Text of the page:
For more than a generation, research has tried to identify the qualities that lead people to trust news. The work has concluded that in general people want journalism to be fair, balanced, accurate, and complete. It can be unclear, however, what these broad factors mean or how news organizations can achieve them.
This new comprehensive study shows that trust and reliability in news can be broken down into several specific factors. The study also finds that in the digital age, several new factors largely unexamined before — such as the intrusiveness of ads and load times — are critical in determining whether consumers consider a source competent and worthy of trust.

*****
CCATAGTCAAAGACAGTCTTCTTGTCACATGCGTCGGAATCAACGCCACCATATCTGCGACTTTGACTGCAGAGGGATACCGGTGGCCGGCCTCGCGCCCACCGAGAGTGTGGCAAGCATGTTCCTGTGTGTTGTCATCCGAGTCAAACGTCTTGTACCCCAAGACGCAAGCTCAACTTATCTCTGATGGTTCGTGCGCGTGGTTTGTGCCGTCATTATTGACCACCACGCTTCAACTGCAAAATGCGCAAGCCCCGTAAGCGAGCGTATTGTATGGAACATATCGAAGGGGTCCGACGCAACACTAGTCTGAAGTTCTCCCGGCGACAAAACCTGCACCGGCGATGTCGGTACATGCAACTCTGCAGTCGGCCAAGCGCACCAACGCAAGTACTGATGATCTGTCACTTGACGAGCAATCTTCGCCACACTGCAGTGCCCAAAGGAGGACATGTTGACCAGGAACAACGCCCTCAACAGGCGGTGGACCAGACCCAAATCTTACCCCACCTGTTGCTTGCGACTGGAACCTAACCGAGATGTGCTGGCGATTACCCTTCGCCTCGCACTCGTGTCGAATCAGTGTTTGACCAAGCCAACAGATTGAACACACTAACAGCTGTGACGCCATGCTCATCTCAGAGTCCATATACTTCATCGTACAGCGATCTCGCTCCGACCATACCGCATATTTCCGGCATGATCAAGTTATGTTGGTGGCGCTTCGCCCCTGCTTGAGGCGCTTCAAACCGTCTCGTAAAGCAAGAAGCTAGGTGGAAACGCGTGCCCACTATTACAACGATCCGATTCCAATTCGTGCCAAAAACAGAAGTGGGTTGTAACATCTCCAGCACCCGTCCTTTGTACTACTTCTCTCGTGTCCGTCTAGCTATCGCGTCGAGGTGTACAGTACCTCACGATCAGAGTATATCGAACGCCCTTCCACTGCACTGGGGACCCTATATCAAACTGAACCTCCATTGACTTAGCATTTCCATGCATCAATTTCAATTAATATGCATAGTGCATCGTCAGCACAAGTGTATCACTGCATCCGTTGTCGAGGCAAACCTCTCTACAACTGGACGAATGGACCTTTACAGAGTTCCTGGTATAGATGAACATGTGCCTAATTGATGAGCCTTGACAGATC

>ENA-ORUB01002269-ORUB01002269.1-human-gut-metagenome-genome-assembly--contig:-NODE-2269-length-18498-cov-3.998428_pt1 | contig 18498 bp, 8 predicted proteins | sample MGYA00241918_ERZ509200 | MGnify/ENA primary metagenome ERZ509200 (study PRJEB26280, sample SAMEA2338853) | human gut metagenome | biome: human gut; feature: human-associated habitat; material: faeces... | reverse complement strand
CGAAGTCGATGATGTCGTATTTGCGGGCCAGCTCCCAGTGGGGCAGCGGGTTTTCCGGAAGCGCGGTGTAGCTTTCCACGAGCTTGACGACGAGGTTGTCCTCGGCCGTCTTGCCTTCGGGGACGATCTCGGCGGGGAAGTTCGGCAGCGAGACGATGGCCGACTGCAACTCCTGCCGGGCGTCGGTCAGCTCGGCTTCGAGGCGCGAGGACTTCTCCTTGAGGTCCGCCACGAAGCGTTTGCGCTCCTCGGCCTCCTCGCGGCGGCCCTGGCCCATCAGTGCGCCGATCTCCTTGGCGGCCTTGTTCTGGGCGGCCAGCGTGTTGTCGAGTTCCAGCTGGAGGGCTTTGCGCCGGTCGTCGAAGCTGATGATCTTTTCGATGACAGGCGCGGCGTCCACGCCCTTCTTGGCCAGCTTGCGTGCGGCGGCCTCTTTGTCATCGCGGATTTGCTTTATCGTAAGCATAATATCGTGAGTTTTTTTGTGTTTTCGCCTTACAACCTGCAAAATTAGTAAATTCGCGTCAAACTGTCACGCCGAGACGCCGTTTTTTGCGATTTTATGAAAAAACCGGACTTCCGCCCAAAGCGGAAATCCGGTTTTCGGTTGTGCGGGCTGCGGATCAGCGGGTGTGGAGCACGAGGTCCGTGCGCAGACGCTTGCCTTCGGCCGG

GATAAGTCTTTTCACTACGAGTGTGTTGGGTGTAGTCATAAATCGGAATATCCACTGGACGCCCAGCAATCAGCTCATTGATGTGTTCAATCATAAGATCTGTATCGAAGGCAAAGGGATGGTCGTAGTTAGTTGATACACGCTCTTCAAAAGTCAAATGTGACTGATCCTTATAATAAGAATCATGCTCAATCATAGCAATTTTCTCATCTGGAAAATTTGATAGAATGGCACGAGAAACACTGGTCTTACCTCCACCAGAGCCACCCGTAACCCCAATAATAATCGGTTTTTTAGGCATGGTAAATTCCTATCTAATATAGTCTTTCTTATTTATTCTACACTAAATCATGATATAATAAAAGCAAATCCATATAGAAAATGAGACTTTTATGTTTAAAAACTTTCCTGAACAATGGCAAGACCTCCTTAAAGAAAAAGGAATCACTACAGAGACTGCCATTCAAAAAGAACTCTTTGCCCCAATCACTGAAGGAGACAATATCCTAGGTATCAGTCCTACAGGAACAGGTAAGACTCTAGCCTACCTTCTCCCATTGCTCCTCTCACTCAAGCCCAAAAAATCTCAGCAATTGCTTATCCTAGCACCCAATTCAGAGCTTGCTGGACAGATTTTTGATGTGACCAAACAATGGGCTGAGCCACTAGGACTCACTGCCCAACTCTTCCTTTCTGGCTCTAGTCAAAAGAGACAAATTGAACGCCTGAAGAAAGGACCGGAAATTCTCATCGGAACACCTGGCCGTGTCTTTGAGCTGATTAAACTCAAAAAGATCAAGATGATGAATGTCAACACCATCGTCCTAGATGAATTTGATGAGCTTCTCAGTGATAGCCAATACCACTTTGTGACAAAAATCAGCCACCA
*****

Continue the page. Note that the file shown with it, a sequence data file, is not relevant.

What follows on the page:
The specific factors that lead people to trust and rely on a news source also vary by topic. And in social media, consumers are fairly skeptical of content and want cues of trustworthiness such as clear identification of the original reporting source.
Finally, the study sheds new light on why trust matters. People who put a higher premium on trust-related factors are more engaged with news, are more likely to pay for it, install news apps, or share and promote news with their friends.
This study extends previous research from the Media Insight Project, which has explored the news and information habits of Americans and investigated Millennials’ news behaviors and online activities. For this work, researchers used a combination of different methods, including ethnography, focus groups, and a nationally representative survey of 2,014 adults.